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ASK DENVER: Tips on using design & pattern in floors

by Tania Wannenburg
Ask Denver Jnl 1 15

Getting to the core of what exactly is entailed in installing flooring that demonstrates a company’s brand by using patterns and designs.

With more than 50 years’ experience in the local and international flooring industry, Denver Coleman, Chairman of Polyflor SA, answers questions posed by installers, architects and readers. In this issue, he discusses how patterns and designs can be successfully used in corporate and retail environments to enhance their corporate image.

“I love it when companies brand their floors with their corporate logos. Please explain how this is achieved and what I should bear in mind when commissioning such a project for our company?” Dereck Kemp, Germiston (Gauteng)

Architects and designers are creatively embracing floors to enhance the ambience of an area. In corporate and retail environments, a company’s logo, patterns or corporate colours become synonymous with its brand and are often used in floorcoverings to create an instantly recognisable corporate identity.

Similarly, colours and patterns can also be used in flooring to designate certain areas or create different spaces and themes.

There are two ways in which pattern or design work can be achieved:

Firstly, when opting for a simpler design, it can easily be hand-cut by an installer. These patterns are then welded in the traditional manner (unless LVTs are used). When designing or fitting a hand-cut pattern, certain requirements should be kept in mind. Patterns should be larger and less intricate while shapes such as circles should be a minimum of 300 mm in diameter.

A second option is having the design water-jet cut at the factory. This facility allows for extremely small and very intricate designs and no welding is required. However, there are certain basic requirements that need to be considered.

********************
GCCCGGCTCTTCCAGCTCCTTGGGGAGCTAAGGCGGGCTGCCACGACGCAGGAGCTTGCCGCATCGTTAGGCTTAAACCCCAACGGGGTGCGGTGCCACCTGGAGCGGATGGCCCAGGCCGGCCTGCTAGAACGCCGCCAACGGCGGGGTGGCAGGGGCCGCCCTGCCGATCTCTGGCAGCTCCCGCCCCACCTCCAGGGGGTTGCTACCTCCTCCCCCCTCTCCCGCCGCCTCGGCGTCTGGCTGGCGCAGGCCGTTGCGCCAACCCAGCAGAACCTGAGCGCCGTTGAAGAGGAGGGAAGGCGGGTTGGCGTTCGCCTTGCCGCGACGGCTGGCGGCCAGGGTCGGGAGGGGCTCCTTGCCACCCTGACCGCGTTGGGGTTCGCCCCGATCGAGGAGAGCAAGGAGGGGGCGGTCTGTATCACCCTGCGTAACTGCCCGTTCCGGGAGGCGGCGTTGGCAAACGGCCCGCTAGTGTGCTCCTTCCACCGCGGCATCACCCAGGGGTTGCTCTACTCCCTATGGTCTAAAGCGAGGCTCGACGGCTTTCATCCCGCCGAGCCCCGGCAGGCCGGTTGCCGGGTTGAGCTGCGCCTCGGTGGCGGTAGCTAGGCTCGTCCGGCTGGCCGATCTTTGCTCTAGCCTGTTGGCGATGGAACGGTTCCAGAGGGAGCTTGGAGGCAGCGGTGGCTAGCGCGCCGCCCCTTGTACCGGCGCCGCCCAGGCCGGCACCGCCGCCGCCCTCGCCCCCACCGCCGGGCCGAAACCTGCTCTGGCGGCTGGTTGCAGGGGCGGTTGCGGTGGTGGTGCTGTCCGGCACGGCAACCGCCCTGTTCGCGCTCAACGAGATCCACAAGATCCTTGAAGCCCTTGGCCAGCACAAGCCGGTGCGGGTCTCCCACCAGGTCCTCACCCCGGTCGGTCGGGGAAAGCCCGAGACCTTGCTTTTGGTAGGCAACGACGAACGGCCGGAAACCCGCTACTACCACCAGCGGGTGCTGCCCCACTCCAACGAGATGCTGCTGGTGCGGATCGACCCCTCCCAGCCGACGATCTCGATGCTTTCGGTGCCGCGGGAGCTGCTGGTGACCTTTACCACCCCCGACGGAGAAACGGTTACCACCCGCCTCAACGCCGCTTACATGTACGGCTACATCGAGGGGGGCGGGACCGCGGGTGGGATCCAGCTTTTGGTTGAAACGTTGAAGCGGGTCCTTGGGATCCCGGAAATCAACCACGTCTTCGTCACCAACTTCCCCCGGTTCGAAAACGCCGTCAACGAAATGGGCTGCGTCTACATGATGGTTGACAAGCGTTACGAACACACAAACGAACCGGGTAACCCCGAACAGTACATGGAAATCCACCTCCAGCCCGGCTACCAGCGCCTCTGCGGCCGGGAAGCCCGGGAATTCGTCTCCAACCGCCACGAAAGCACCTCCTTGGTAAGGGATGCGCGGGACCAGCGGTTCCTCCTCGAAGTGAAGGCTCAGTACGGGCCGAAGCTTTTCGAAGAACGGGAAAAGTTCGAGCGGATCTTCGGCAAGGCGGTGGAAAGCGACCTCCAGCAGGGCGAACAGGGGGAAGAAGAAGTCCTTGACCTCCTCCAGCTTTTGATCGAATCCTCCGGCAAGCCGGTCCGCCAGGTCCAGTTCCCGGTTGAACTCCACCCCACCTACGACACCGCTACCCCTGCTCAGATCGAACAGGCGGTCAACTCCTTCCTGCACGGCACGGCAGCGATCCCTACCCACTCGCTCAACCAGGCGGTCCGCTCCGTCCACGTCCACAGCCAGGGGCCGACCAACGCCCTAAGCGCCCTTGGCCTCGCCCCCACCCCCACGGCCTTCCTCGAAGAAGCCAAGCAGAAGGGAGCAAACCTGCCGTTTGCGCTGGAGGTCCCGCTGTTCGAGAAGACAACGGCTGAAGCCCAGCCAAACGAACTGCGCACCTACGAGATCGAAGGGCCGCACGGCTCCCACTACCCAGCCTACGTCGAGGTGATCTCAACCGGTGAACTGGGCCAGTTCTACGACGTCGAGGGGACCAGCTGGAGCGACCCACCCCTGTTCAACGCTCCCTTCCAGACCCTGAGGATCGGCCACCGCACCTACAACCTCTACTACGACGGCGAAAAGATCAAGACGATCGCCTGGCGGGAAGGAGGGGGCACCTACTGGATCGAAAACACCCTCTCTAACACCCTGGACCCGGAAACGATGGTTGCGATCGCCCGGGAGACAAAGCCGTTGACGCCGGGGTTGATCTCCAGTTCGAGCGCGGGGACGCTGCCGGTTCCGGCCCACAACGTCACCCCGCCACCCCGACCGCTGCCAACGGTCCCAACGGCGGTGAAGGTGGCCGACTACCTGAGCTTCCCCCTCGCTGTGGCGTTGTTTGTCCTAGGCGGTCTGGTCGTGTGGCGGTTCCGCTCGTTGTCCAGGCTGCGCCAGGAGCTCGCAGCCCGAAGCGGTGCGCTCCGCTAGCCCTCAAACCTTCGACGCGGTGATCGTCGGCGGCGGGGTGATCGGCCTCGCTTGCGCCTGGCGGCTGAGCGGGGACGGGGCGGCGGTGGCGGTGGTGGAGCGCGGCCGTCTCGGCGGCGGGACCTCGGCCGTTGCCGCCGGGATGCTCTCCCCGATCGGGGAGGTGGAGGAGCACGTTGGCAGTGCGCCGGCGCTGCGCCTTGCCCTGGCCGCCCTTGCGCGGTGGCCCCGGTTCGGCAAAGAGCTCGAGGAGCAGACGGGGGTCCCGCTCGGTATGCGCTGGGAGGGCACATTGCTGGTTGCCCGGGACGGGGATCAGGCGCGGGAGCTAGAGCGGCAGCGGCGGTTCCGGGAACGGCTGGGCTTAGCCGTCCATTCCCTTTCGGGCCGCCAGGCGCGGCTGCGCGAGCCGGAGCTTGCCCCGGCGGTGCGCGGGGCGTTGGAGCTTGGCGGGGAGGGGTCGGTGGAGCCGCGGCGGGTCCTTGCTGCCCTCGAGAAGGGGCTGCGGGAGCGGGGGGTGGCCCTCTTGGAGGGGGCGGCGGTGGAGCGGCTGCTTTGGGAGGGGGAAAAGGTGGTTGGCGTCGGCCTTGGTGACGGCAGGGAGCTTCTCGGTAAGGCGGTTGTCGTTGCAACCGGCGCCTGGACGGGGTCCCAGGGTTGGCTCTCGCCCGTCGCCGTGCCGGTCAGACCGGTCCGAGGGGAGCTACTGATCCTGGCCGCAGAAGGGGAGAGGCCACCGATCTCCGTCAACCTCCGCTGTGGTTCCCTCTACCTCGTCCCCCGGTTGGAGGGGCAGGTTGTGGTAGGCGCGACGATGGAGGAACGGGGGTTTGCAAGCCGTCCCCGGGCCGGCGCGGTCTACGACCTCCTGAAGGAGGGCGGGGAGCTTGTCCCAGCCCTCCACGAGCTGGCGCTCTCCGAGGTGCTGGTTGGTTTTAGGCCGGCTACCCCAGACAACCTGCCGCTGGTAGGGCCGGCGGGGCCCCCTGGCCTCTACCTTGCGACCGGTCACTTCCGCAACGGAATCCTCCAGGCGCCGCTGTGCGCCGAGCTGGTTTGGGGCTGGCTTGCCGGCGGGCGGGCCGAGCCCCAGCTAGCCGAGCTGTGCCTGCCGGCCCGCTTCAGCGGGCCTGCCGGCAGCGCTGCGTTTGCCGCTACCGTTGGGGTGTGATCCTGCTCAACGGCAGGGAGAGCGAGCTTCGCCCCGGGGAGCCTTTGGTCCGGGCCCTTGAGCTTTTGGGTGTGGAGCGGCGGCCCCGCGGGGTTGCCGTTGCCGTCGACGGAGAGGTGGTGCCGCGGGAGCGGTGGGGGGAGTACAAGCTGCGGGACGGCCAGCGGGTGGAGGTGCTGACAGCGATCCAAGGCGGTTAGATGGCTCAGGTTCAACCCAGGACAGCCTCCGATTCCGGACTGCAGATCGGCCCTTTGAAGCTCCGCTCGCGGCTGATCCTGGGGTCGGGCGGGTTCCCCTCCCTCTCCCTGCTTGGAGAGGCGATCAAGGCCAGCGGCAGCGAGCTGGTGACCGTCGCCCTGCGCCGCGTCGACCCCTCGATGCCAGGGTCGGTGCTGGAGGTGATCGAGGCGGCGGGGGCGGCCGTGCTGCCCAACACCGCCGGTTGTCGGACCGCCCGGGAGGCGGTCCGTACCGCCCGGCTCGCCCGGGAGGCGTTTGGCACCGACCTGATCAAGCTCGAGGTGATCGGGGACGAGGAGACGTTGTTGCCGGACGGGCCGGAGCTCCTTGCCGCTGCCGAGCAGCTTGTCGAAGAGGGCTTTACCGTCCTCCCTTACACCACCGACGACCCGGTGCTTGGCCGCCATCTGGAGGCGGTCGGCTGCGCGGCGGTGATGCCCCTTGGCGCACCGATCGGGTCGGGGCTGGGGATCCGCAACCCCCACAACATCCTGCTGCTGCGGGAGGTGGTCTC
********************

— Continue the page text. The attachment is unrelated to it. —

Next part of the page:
To ensure a successful installation of the water-jet image, it is advisable to design the image in a frame, for example, a flower in a circular border. This allows the fitter to cut the circle and drop it into the floor field. He then welds only around the circle edge, instead of having to cut and weld around each flower petal.

When marking out areas for designs or patterns, always use chalk lines that are filled with a colour in real chalk and not oxide of any type that will mark the floor surface. Edges of designs and patterns should always be scribed, and not cut in freehand. Welded joins and grooves – where applicable – should be tight butted using the seam scriber method, and then correctly grooved. When welding a pattern or design, always use a weld rod that matches the darker colour as this will make the weld less visible to the eye.

If smaller or medium-sized cutouts are to be installed in passages or large areas, the cutout or design pattern should be installed before installing the sheeting. This will allow for more accurate cutting around the design and also prevents damage to the screed surface.

Choose a background or field colour for the frame of the cutout that is a different colour to the main floor field used. Apart from the fact that the colours might appear different, getting the direction of the decoration the same as the field can be a challenge.  

Finally, it is always wise to install cutouts with contact adhesive to ensure an excellent bond. It is also sensible to seal the cutout with a couple of coats of good-quality floor sealer so that the joins are protected. Most water-jet cutouts from a reputable source will come with a clear self-adhesive film over the top to keep it all together. When removing this, it is always best to pull it off parallel to the floor surface slowly so as to not disturb the adhesion of the finer cuttings.

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